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“Drunkorexia”: The Dangerous Trend, and the Facts You Need to Know

In an alarming trend sweeping the nation’s college campuses, “drunkorexia” has become all-too common. The non-medical slang term, which refers to a combination of symptoms related to both alcohol abuse and eating disorders, has splashed across the headlines of US university newspapers in recent weeks, offering insight into this dangerous and widespread on-campus habit.

Although this term entered the scene years ago, it has recently gained momentum in light of several college campus alcohol bans. With a magnifying glass on college drinking trends, drunkorexia is on its way to becoming an epidemic.

What is Drunkorexia?

The connection between addiction and eating disorders is persistent and devastating to many. Drunkorexia combines alcohol abuse behaviors with behaviors of those afflicted with eating disorders. Namely, large groups of students across the country are severely limiting their caloric intake during the day in order to “leave room” for calories imbibed via alcohol consumption later at night.

As students head out to parties with nothing in their stomachs, they are getting drunk faster. Skipping meals leads alcohol to be absorbed rapidly through the stomach lining. Other individuals choose to self-induce vomiting post-binge drinking, ridding themselves of the calories consumed.

In a recent study by the University of Houston, 1,200 students were surveyed regarding their drinking habits. Results revealed that up to 80 percent of these students were engaging in practices of calorie restriction, overexercising, or purging in combination with binge drinking. Dipali Rinker, a UH research assistant professor, stated that drunkorexia may lead to less inhibition and more “alcohol-related consequences,” as well as vitamin depletion due to calorie restriction. The risk of alcohol poisoning is also of chief concern.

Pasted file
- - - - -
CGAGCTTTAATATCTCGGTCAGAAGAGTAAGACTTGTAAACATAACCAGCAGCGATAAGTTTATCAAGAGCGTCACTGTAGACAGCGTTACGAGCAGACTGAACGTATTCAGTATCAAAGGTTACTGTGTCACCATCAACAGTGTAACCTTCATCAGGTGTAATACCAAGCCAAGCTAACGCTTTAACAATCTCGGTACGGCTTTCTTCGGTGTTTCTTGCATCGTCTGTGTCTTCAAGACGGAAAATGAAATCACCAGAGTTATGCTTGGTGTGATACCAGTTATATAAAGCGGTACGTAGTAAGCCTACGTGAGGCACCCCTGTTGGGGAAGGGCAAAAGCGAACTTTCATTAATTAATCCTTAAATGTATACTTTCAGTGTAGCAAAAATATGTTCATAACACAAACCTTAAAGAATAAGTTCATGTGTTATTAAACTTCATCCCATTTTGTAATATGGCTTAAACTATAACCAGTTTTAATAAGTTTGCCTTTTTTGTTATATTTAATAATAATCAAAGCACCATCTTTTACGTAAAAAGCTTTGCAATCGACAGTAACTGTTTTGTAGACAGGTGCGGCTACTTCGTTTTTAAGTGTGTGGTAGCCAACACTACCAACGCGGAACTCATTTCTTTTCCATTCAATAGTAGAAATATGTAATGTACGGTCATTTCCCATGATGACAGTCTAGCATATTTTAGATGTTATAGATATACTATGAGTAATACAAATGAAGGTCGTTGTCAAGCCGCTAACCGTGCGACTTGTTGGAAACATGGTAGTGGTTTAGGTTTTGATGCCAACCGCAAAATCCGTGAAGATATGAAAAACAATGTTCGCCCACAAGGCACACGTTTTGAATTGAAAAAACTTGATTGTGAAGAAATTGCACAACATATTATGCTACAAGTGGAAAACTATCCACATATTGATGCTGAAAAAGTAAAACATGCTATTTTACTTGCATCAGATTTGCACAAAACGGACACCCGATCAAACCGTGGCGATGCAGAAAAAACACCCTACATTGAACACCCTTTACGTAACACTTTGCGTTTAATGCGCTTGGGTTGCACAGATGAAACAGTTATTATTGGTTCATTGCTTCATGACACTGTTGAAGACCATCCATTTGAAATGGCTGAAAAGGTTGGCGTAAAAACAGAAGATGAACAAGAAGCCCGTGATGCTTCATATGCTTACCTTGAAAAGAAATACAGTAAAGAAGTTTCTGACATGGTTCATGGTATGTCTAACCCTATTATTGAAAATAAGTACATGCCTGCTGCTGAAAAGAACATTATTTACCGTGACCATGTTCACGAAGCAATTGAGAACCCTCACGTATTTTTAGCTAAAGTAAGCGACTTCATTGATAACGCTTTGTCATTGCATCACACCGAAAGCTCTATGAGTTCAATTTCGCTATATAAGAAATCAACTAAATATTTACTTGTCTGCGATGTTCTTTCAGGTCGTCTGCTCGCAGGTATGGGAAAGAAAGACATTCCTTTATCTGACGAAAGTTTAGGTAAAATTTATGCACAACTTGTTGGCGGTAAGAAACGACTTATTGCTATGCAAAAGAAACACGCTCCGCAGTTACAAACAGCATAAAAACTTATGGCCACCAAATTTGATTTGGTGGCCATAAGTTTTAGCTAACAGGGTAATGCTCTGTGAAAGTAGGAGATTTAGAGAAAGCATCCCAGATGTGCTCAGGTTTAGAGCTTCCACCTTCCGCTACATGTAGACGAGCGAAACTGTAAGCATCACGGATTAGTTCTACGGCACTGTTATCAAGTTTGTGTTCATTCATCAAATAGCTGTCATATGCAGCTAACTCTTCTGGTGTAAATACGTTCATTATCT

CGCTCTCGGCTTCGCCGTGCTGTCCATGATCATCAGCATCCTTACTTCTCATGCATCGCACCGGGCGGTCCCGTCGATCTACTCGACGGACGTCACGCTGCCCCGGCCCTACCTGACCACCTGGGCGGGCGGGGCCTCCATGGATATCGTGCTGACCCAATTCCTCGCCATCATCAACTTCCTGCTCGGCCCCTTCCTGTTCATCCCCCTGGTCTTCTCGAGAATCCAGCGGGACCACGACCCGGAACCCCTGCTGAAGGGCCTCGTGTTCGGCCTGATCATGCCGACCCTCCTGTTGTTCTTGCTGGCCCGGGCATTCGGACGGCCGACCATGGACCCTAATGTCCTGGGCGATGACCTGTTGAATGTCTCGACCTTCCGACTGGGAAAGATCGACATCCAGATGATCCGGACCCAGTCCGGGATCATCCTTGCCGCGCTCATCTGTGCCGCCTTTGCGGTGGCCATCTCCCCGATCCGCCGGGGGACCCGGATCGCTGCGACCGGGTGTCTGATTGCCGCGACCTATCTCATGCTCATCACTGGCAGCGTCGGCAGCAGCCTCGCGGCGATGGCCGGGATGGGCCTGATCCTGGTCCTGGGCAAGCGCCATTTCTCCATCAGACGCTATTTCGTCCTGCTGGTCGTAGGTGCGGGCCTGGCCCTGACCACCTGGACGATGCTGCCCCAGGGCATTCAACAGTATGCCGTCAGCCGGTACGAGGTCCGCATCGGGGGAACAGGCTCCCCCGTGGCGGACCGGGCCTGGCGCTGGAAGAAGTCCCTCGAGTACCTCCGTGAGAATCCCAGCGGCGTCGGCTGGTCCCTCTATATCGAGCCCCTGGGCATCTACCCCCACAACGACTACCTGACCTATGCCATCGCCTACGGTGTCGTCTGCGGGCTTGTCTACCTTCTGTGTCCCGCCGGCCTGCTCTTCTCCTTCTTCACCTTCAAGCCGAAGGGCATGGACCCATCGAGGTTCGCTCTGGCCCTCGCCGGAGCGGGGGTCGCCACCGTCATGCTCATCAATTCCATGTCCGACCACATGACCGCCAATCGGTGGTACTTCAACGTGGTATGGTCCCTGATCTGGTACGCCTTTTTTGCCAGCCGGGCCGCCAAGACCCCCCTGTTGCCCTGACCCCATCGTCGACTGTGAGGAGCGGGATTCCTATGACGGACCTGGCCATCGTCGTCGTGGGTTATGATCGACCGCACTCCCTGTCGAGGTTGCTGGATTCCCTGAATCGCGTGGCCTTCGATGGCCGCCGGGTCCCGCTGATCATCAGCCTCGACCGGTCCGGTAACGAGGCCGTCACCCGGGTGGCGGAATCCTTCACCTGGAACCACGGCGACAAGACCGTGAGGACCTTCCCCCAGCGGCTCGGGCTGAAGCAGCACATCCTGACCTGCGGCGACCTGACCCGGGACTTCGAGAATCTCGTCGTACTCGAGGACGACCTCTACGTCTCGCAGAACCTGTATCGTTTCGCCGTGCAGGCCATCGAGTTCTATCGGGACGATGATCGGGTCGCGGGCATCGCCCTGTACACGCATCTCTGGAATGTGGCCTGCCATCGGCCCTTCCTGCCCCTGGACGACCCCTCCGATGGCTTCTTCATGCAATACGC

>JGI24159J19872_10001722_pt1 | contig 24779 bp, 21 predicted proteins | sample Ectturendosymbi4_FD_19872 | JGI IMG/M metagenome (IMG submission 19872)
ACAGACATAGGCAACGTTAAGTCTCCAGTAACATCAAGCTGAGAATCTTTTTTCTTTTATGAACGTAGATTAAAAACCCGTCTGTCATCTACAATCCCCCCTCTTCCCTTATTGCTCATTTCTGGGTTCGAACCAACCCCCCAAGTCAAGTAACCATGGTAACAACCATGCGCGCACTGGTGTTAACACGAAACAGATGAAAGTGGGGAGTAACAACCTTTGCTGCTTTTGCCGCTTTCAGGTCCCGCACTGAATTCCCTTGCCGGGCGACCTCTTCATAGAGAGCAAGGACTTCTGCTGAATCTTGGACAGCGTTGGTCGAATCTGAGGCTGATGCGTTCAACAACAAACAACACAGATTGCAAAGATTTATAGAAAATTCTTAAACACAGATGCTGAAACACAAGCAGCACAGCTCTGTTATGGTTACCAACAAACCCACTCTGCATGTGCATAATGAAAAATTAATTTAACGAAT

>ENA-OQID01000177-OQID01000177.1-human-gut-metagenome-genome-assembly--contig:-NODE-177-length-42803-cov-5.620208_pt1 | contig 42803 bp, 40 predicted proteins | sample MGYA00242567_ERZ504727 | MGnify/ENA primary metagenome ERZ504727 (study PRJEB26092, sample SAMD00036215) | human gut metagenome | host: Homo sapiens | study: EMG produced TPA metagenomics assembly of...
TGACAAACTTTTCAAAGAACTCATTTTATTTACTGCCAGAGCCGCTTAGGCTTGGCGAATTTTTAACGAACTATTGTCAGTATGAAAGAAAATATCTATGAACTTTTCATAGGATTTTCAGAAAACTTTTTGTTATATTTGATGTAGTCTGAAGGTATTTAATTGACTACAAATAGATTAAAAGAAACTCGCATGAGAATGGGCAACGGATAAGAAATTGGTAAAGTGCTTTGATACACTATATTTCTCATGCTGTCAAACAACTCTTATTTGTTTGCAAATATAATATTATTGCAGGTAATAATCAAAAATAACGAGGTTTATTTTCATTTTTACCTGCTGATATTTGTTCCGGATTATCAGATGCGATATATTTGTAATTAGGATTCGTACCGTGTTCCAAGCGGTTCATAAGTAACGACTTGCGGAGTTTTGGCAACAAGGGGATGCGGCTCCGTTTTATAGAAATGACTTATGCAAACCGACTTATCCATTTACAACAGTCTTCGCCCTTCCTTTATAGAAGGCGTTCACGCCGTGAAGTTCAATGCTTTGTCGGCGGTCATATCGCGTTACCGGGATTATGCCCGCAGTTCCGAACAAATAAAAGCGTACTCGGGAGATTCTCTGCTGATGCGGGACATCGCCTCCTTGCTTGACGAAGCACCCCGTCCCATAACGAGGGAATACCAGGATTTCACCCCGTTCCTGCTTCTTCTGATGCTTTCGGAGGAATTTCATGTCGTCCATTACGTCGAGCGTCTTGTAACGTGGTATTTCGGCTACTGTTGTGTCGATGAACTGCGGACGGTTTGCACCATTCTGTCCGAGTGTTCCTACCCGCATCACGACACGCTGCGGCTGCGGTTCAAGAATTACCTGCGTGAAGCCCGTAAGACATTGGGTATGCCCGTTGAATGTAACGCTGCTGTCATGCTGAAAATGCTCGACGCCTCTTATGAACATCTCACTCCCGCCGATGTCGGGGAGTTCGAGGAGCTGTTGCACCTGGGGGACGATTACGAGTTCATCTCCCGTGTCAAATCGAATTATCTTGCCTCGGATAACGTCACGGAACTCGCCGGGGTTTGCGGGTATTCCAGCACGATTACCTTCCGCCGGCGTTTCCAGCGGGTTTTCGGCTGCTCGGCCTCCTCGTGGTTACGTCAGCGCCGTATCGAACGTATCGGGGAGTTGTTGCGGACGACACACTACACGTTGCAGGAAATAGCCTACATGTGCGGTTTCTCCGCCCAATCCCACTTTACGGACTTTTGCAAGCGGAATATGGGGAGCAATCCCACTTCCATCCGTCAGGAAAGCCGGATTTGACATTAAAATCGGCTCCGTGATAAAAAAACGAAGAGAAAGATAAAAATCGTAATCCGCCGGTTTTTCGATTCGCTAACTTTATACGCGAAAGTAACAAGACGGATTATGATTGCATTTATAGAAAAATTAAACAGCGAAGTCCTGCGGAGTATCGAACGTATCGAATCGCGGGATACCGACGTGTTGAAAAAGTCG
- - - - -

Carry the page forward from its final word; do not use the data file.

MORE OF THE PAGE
The Today Show’s recent report on the subject produced interviews with college students in the Chicago area, three girls who shared their personal experiences with binge drinking and drunkorexia. Available to watch here, the piece discusses the realities of the trend and the struggles of campus officials to fight against it.

As the desire to remain thin remains prevalent among American young adults, so too does the tendency to engage in risky behavior to attain and maintain this goal. The potential health-related impacts are too devastating to tempt fate, and the signs and symptoms of drunkorexia can lead to even more serious mental health issues and addictions down the road.

With body image and addictive tendencies so closely related in this disturbing trend, the risks are innumerable. As young people continue to engage in this dangerous practice, awareness, education, and availability of treatment are more important than ever before.

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